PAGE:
Cold calling

As a teacher, I practiced cold calling in the classroom starting with my third quarter of teaching (Spring 2009-2010) and have continued it since then. Cold calling is a protocol used in classroom-style instruction settings (or other similar settings) where the instructor calls on individual students to answer questions posed by the instructor on a regular basis during lecture. The link discusses many issues related to the advantages, disadvantages, and implementation details of cold calling. My personal experience with cold calling has been largely positive. I give students the option of opting out of being cold called, and a few students have taken me up on the offer. As far as I recall, two students have requested to opt out of cold calling for the duration of the entire quarter that I taught them. There have also been other instances where students have requested to opt out of being cold called for a particular lecture because they were feeling unwell or having difficulty speaking.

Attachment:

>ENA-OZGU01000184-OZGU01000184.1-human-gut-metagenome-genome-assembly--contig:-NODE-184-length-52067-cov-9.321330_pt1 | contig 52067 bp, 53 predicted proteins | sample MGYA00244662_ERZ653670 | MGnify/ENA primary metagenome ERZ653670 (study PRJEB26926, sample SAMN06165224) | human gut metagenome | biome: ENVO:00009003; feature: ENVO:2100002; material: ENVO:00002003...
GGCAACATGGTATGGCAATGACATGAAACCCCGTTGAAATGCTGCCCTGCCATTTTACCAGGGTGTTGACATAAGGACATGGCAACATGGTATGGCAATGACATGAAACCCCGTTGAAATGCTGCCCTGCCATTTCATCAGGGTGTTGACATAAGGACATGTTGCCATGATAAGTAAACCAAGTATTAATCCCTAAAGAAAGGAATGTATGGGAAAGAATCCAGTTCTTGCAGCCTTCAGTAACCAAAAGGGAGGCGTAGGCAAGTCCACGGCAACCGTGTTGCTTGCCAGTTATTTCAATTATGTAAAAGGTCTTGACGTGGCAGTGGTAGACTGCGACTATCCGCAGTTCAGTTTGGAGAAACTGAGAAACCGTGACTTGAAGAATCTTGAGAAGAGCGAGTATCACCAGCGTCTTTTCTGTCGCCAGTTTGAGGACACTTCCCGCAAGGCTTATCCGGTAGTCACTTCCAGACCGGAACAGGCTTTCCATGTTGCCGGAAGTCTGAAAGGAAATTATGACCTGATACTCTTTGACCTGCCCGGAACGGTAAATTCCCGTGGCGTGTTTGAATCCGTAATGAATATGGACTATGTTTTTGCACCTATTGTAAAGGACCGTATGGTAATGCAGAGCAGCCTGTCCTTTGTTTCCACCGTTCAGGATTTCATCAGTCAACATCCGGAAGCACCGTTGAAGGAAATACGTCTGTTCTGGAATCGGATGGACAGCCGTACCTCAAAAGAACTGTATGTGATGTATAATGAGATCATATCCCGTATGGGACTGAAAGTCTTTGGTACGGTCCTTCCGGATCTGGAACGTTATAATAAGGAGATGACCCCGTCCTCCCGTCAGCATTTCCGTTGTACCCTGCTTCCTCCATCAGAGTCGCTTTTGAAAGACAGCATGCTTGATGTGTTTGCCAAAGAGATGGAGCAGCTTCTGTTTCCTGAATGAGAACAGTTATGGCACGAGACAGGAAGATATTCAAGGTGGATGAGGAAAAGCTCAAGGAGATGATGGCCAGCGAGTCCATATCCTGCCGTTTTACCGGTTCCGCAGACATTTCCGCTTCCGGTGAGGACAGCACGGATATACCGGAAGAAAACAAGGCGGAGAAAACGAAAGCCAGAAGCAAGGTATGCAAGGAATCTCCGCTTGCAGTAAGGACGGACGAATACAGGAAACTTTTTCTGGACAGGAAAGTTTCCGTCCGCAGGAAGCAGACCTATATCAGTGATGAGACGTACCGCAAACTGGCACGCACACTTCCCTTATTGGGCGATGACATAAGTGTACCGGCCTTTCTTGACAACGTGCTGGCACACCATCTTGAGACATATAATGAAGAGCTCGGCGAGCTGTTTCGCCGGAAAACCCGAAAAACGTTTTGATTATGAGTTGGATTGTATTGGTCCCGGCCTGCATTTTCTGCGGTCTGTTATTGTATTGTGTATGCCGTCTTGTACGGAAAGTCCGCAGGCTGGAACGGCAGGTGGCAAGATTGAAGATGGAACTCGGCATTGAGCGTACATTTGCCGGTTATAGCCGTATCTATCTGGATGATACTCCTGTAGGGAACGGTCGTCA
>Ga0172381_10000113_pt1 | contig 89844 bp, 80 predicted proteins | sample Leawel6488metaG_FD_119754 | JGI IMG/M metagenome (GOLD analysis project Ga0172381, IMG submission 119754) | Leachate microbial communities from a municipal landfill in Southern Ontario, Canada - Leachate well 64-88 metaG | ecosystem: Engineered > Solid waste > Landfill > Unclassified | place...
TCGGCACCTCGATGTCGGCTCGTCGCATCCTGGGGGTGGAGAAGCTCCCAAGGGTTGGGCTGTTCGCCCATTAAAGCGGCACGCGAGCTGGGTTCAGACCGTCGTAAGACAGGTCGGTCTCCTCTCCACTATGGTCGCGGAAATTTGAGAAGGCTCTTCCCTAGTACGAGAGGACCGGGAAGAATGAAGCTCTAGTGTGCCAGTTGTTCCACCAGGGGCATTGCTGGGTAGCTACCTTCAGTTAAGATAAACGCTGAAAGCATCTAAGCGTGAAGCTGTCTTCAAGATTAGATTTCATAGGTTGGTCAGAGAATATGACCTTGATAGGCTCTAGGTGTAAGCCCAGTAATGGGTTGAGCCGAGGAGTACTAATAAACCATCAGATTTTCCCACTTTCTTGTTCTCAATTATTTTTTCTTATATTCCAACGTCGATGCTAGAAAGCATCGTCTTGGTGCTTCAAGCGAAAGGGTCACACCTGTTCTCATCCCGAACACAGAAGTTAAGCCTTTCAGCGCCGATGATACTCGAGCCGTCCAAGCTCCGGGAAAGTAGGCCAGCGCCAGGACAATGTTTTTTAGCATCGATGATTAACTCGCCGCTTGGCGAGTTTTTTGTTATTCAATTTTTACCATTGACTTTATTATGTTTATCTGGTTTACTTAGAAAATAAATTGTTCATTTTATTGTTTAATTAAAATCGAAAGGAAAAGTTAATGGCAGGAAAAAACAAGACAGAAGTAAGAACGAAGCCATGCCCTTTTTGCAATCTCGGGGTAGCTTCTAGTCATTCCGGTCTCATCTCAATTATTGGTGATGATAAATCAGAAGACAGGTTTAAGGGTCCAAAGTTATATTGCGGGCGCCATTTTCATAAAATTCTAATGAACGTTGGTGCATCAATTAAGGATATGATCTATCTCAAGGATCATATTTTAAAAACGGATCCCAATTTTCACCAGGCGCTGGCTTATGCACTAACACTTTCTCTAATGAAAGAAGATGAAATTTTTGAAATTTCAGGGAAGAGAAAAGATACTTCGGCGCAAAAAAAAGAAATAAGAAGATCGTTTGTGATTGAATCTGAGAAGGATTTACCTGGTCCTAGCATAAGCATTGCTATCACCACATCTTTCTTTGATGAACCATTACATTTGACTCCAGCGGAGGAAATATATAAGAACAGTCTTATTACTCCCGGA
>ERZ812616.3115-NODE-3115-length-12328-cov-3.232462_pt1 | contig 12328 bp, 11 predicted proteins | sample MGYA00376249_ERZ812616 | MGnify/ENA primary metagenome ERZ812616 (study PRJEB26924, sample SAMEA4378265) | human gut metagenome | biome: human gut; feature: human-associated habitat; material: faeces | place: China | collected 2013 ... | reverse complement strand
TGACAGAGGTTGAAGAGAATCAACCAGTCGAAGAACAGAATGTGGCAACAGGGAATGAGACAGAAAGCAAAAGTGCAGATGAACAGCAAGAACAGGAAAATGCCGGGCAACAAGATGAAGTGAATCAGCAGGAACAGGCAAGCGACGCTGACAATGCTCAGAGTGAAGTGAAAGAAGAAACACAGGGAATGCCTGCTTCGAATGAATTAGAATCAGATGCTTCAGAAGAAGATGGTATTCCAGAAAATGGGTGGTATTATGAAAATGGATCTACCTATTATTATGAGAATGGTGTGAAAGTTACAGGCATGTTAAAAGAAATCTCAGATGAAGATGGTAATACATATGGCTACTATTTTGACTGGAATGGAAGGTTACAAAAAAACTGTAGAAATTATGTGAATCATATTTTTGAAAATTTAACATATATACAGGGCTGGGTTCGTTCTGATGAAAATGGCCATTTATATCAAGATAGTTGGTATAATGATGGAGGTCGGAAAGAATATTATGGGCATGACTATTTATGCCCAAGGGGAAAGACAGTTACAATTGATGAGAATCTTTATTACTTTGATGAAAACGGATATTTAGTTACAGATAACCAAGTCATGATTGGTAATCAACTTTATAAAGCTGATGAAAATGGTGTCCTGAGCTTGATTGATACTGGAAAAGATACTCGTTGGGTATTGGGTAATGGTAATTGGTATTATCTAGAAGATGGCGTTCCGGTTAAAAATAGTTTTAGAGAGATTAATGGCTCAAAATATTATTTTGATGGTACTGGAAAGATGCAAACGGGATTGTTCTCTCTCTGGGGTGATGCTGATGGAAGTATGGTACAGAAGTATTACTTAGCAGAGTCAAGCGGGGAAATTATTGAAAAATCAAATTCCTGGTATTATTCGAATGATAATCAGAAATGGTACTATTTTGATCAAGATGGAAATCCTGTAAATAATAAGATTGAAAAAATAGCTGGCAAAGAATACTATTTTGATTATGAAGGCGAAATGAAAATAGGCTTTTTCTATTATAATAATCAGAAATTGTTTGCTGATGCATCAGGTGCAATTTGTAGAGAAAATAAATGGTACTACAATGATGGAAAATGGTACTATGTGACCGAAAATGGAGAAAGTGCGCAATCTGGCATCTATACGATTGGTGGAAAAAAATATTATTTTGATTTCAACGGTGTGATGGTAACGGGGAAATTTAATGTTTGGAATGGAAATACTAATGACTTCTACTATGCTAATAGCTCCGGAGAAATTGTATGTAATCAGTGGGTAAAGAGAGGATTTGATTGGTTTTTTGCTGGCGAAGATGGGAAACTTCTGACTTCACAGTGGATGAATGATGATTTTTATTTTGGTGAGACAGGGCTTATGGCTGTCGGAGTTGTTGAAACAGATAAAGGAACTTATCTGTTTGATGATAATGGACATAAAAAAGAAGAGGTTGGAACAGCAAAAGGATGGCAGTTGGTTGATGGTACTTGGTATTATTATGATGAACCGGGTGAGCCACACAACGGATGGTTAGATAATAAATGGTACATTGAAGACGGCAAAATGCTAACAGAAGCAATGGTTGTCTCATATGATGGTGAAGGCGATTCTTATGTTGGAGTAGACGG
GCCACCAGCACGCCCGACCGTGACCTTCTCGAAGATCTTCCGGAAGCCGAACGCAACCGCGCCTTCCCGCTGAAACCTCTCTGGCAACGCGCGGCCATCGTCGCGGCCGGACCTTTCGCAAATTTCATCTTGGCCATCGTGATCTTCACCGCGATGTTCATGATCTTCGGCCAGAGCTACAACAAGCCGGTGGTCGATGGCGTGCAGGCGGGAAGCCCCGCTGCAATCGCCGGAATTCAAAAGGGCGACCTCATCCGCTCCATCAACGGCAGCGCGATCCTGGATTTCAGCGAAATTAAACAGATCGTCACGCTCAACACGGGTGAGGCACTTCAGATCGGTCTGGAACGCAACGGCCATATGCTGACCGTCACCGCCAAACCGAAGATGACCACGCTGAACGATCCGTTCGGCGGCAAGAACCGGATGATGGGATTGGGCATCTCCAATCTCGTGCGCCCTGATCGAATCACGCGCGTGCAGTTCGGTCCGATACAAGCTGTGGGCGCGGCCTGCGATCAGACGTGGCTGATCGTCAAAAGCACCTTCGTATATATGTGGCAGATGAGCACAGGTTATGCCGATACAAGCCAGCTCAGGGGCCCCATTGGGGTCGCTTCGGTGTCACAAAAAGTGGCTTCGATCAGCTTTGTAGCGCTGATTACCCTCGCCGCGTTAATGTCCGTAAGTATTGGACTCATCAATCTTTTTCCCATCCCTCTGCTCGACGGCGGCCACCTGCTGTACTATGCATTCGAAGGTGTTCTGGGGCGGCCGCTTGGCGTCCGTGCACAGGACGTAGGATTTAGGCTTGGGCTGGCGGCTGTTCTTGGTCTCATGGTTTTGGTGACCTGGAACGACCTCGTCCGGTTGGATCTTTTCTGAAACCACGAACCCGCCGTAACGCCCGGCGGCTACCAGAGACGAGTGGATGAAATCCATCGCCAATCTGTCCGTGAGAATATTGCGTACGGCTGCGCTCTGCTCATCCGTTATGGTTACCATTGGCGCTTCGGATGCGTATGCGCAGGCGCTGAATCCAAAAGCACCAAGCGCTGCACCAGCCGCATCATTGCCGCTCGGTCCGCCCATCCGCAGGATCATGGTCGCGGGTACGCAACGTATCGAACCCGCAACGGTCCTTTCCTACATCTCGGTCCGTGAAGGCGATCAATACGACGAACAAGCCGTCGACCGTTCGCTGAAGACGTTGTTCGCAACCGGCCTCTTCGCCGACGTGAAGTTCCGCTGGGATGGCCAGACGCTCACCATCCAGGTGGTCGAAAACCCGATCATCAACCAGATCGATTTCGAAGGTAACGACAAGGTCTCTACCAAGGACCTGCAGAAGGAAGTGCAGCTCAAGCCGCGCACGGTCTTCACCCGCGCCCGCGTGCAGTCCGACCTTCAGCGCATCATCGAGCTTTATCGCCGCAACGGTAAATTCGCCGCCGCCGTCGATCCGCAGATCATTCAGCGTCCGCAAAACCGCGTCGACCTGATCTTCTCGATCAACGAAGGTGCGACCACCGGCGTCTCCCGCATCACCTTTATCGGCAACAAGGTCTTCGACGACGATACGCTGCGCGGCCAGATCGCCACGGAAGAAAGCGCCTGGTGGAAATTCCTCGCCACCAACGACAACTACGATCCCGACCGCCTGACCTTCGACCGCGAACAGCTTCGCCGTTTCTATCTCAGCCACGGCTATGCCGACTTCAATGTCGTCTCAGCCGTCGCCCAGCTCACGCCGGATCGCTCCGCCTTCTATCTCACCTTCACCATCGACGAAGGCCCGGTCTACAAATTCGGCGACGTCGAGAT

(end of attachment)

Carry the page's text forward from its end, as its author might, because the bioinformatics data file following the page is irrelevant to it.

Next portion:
The main trick I’ve faced with cold calling is how to combine making it a low-stakes and non-confrontational experience (in order to minimize stress) with being persistent in the face of students getting confused or stonewalling. I’ve found some types of phrases and word choices give me the subjective impression of working better at striking this balance. However, I don’t have a genuinely clear idea of how popular or unpopular a particular aspect of my cold calling is because students may hesitate to offer frank feedback.

Basic information